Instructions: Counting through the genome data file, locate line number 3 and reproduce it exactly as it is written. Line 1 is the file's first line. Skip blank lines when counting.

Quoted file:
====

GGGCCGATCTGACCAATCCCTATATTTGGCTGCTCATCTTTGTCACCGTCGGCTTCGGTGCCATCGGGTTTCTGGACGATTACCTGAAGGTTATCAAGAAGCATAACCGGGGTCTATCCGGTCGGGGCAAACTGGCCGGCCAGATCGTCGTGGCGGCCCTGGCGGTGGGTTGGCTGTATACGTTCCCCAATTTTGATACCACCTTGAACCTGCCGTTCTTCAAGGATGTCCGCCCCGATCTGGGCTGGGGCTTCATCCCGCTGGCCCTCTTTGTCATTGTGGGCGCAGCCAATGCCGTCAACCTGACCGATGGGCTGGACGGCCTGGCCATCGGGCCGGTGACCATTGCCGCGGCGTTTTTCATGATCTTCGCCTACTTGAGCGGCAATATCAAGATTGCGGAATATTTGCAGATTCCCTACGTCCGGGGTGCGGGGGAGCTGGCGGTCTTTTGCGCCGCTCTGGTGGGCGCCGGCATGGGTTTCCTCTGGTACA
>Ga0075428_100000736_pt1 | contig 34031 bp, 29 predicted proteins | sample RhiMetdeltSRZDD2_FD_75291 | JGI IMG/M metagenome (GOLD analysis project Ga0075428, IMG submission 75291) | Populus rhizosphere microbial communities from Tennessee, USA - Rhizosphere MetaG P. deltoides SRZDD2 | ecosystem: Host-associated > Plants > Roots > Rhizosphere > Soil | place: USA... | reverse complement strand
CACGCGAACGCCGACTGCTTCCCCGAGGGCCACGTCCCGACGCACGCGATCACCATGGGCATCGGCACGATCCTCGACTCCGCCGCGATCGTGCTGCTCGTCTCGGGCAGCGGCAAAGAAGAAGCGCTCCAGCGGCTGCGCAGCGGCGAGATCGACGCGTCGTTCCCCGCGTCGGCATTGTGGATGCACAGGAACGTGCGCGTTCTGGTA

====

CACGCGAACGCCGACTGCTTCCCCGAGGGCCACGTCCCGACGCACGCGATCACCATGGGCATCGGCACGATCCTCGACTCCGCCGCGATCGTGCTGCTCGTCTCGGGCAGCGGCAAAGAAGAAGCGCTCCAGCGGCTGCGCAGCGGCGAGATCGACGCGTCGTTCCCCGCGTCGGCATTGTGGATGCACAGGAACGTGCGCGTTCTGGTA